UML Generator (NCC18)
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Imran Sarwar Bajwa, M. Abbas Choudhary [2006], "Natural Language Processing based Automated System for UML Diagrams Generation", in Saudi 18th National Conference on Computer Application, 2006,......

Imran Sarwar Bajwa, M. Abbas Choudhary [2006], "Natural Language Processing based Automated System for UML Diagrams Generation", in Saudi 18th National Conference on Computer Application, 2006, (18th NCCA) Riyadh, Kingdom of Saudi Arabia pp:171-176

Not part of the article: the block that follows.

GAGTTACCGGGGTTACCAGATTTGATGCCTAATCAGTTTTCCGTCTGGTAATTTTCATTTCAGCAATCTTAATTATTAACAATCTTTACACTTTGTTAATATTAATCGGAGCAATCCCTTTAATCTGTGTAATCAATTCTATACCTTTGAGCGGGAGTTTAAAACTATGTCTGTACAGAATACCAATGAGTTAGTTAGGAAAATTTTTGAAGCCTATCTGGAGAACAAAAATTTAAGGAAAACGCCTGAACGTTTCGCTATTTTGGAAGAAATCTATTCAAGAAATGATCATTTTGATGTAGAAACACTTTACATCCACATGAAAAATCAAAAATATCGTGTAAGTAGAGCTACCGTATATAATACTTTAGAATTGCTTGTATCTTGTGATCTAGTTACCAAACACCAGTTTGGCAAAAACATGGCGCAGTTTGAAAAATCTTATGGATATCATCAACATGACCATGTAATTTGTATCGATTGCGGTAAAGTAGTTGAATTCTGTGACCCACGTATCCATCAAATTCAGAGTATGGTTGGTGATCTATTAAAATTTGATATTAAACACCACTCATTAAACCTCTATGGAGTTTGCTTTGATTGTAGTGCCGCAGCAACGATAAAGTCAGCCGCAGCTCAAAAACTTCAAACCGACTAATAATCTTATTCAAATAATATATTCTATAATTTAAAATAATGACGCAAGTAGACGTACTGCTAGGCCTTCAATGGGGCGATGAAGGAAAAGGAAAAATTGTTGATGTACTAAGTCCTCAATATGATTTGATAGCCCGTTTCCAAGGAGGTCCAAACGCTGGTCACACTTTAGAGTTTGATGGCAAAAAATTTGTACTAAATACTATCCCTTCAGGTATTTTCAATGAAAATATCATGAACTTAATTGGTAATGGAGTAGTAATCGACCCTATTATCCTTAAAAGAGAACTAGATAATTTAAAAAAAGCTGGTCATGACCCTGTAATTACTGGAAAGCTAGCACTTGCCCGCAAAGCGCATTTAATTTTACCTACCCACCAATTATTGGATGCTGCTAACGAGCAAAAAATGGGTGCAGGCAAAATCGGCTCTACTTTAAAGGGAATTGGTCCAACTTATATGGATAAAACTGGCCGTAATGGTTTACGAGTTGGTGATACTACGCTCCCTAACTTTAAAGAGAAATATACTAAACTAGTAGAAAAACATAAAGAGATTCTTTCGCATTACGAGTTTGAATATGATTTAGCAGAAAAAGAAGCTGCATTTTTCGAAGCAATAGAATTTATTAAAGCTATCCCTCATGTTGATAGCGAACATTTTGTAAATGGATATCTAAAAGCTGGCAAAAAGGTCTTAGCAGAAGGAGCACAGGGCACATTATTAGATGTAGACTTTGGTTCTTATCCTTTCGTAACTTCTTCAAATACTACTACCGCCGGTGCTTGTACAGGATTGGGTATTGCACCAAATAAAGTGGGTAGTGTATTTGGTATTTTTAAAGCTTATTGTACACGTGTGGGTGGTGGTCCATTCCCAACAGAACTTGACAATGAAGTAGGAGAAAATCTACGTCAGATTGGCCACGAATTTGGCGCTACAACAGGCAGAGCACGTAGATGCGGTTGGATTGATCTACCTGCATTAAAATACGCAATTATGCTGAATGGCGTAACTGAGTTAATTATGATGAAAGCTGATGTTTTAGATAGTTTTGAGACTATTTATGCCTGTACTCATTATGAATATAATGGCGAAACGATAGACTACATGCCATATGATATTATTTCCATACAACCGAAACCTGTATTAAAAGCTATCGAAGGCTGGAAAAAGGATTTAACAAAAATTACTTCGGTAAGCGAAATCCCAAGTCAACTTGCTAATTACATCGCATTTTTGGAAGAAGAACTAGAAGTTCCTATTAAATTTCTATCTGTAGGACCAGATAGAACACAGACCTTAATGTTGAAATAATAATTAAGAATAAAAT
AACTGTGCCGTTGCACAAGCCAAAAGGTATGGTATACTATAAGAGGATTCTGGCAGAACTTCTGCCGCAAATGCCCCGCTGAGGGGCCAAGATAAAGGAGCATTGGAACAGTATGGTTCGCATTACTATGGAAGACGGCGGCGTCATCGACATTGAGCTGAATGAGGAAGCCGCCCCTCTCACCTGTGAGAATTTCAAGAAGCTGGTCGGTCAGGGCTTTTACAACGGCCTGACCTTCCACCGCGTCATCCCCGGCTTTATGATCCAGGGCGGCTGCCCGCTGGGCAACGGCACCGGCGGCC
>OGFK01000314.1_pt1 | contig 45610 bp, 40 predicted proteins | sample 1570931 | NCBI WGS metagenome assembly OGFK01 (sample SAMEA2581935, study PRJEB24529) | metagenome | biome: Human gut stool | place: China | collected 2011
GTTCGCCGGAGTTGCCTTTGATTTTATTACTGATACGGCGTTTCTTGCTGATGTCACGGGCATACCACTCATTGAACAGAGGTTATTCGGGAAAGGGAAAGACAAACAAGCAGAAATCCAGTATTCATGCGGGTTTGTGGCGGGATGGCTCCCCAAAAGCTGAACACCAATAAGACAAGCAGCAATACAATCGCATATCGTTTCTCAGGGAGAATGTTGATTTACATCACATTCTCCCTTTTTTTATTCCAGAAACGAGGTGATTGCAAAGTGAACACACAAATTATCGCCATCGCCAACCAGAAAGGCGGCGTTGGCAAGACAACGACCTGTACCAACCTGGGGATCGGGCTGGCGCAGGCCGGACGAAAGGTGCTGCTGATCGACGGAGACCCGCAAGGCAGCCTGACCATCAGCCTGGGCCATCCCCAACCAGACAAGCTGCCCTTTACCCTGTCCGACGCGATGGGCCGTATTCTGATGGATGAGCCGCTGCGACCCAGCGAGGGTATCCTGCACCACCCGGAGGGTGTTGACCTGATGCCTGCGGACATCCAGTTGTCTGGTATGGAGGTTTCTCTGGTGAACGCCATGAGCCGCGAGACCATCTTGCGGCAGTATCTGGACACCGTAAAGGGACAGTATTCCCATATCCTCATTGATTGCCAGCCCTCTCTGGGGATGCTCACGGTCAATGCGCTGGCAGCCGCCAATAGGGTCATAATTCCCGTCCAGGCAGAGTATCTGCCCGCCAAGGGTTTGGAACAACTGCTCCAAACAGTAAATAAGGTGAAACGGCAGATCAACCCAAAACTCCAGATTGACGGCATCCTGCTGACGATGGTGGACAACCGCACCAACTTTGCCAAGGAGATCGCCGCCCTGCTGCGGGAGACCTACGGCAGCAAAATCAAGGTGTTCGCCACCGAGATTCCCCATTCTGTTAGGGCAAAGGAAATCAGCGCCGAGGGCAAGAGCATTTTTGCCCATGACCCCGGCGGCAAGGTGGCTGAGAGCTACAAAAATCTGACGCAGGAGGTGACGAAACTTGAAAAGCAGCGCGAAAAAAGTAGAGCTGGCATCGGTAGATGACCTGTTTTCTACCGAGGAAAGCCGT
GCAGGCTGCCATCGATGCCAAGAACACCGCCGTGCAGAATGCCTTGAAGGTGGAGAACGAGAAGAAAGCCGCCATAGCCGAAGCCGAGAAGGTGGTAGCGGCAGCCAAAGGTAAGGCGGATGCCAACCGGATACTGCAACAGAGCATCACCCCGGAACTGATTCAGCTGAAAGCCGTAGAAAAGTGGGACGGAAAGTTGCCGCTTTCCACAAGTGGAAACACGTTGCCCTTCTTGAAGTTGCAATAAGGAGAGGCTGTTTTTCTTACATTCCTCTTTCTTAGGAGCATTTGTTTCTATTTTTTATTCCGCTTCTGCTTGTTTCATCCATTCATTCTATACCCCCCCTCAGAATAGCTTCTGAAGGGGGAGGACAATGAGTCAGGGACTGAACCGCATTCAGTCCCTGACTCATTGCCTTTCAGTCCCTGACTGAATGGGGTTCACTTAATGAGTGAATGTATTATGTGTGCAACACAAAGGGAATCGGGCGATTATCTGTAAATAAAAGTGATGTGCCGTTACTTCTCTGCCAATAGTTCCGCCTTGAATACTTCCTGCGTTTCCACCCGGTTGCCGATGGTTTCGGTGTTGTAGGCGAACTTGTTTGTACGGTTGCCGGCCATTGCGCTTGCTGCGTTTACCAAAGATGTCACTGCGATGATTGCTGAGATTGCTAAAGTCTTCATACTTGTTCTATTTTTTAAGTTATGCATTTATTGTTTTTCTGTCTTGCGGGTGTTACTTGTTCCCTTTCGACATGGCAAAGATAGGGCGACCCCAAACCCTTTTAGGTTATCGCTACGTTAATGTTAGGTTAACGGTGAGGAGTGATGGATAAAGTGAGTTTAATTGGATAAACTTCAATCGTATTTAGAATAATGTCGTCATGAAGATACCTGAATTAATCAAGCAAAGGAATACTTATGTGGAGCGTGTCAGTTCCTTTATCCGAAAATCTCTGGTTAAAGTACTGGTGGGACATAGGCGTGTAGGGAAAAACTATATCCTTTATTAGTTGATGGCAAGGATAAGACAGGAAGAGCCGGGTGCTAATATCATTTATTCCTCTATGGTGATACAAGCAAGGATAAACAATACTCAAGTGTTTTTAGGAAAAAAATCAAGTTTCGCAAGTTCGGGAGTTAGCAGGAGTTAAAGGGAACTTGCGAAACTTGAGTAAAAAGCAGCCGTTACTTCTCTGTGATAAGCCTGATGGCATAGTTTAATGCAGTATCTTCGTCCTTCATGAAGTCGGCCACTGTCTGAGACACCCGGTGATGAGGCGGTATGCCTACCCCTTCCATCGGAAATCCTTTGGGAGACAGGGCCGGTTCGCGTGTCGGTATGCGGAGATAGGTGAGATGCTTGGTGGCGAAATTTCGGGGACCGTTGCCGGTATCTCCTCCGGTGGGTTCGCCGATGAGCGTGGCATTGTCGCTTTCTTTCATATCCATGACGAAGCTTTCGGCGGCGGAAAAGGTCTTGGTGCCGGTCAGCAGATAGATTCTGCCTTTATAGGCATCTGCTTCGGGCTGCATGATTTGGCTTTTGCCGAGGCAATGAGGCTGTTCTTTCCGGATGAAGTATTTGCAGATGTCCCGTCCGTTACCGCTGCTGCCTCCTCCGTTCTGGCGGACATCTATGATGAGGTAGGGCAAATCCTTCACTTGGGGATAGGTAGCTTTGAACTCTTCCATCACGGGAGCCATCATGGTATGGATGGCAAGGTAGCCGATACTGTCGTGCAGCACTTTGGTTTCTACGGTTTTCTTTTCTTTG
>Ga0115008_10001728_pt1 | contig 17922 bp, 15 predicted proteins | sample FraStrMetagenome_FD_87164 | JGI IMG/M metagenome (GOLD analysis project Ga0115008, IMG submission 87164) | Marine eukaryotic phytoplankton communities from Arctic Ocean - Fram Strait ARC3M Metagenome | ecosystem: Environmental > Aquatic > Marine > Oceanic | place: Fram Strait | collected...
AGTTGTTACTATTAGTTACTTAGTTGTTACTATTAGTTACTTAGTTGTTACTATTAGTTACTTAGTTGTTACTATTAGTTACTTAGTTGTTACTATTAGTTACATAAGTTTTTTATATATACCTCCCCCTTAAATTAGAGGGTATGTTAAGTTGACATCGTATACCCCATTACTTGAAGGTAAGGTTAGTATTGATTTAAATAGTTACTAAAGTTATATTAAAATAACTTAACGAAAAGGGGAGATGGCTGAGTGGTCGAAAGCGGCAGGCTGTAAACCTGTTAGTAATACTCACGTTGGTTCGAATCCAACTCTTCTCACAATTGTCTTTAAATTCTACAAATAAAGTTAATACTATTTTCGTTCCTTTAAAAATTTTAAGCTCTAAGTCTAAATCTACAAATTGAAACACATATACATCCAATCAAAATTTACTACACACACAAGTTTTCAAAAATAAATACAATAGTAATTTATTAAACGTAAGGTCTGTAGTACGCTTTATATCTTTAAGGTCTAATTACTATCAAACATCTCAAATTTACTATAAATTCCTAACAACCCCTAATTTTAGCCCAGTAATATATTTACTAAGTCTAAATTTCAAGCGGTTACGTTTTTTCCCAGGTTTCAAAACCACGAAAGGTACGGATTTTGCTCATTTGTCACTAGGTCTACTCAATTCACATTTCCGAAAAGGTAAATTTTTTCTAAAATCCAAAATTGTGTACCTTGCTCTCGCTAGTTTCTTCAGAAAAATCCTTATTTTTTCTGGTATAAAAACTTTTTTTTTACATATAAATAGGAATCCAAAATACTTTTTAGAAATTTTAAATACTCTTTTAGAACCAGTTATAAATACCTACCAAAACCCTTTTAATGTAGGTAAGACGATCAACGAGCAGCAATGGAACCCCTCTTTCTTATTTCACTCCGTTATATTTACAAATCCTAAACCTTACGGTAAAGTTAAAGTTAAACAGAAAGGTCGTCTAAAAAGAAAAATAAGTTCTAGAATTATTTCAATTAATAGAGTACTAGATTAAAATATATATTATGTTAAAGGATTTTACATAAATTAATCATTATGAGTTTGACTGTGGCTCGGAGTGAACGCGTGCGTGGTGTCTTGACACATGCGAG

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  • 1. Natural language processing based automated system Natural language for UML diagrams generation processing Imran Sarwar Bajwa, M. Abbas Choudhary Computer and Emerging Sciences, Balochistan University of Information Technology and Management Sciences Quetta, PakistanKeywords Natural language processing, Knowledge Engineering, Automatic diagrams generation, Text Understanding,UML Diagrams, Information extraction, UML design.Abstract This paper presents a natural language processing based automated system for generating UML diagrams afteranalyzing the given business details in the form of the text. A new model is presented for analyzing the natural languagesand extracting the relative and required information from the given storyline by the user. User writes the requirementsin simple English in a few paragraphs and the designed system has conspicuous ability to analyze the given script. After 1compound analysis and extraction of associated information, the designed system draws various UML diagrams as activ-ity diagrams, sequence diagrams and class diagrams. Other conventional CASE tools require a lot of extra time andefforts from the system analyst during the process of creating, arranging, labeling and finishing the UML diagrams. Thedesigned system provides a quick and reliable way to generate UML diagrams to save the time and budget of both theuser and system analyst.IntroductionThe looks and styles of software engineering have been completely changed in the recent times.These days step of software engineering follows the rules of Object Oriented design patterns. Allphases of software engineering are deviating from the conventions and new paradigms are morepopular these days. Same the case is with Software analysis process which uses Unified ModelingLanguage to map and model the user requirements. Analysis is the key process of building moderninformation system applications and base for the robust and vigorous software application’s designand development.There are various object-oriented modeling languages and tools. The Unified Modeling Language(UML) is one of the famous languages for the object-oriented analysis and design of the softwareapplications. UML is a standard language that is used to identify, visualize, develop and documentthe components of software systems. Additionally, it is used for modeling and mapping the busi-ness logic and other non-software systems. Large and complex systems can easily be modeled byusing UML as it is a very important part of developing objects oriented software and the softwaredevelopment process. Like other conventional methodologies, UML also uses graphical notationsto represent and depict the design and flow of the software projects.In recent times, there is no software which provides services to draw UML diagrams more effi-ciently except Rational Rose, Smart Draw etc and there is no doubt that these are reasonably goodsoftware but has many disadvantages. According to the norms and conventions, the system analysthas to do a lot of work for deducing the business logic and understanding the user requirementsbefore drawing the UML diagrams by using orthodox CASE tools. Hence, there is wastage of somuch time due to the dull nature of the available CASE tools for the required scenario. In today’sworld everybody needs a quick and reliable service. So it was needed that there should be some sortof intelligent software for generating UML based documentation to save time and budget of boththe user and system analyst.Description of ProblemFew years ago data flow diagram’s (DFD) were being used to symbolize the flow of data and rep-resent the user’s requirements. But in current age, unified modeling language is used to model andmap the user requirements, which is more comprehensive e and authentic way to of representationand it is beneficial for the later stages of software development. The problem specifically addressedin this research is primarily related to the software analysis and design phase of the software devel-opment process. The software in the current market which provides this facility is just paint liketools as Visual UML, GD Pro, Smart Draw, Rational Rose etc. All of them have dull nature. To usethe extensively overloaded interface of these CASE tools is a vexing problem.The process of generating the UML diagrams through these software engineering tools is very dif- 18th Nationalficult, time consuming and lengthy process to perform. Therefore, it was needed that any individual Computer Conference 2006person involved obligatory in software development may get his required output with maximum © Saudi Computeraccuracy in minimum time consumed. Society